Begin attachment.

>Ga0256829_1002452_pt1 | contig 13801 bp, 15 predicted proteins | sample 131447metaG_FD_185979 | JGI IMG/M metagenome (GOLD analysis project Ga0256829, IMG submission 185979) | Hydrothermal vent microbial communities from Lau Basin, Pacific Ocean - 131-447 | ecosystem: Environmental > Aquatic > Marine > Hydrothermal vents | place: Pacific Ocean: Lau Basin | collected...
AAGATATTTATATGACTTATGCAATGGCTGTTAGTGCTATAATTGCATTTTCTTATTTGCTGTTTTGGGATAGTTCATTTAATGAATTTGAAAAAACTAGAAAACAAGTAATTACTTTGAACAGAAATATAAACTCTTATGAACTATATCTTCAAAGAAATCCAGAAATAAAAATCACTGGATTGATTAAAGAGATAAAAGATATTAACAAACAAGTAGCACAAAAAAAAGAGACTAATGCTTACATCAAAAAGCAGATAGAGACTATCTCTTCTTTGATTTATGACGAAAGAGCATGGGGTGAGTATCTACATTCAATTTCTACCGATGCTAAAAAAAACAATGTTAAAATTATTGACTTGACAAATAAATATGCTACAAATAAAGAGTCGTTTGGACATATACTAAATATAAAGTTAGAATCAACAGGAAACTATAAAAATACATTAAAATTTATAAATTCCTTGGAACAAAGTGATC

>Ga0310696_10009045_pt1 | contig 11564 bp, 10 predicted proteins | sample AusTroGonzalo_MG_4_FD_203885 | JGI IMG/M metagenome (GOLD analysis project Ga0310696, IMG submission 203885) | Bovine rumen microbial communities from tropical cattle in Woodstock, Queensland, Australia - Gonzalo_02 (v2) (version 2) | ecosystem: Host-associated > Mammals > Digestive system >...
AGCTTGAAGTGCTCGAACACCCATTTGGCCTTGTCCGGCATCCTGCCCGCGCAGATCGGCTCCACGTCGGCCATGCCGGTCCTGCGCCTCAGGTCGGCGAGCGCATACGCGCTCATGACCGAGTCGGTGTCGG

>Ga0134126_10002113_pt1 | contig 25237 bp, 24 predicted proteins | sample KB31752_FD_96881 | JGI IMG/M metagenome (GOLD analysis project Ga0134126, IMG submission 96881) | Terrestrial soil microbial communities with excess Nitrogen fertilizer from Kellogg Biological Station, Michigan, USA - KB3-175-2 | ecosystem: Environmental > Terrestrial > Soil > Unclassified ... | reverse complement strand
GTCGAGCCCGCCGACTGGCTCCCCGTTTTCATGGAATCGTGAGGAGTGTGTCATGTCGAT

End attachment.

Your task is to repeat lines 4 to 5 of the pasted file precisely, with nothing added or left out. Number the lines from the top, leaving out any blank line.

AGCTTGAAGTGCTCGAACACCCATTTGGCCTTGTCCGGCATCCTGCCCGCGCAGATCGGCTCCACGTCGGCCATGCCGGTCCTGCGCCTCAGGTCGGCGAGCGCATACGCGCTCATGACCGAGTCGGTGTCGG

>Ga0134126_10002113_pt1 | contig 25237 bp, 24 predicted proteins | sample KB31752_FD_96881 | JGI IMG/M metagenome (GOLD analysis project Ga0134126, IMG submission 96881) | Terrestrial soil microbial communities with excess Nitrogen fertilizer from Kellogg Biological Station, Michigan, USA - KB3-175-2 | ecosystem: Environmental > Terrestrial > Soil > Unclassified ... | reverse complement strand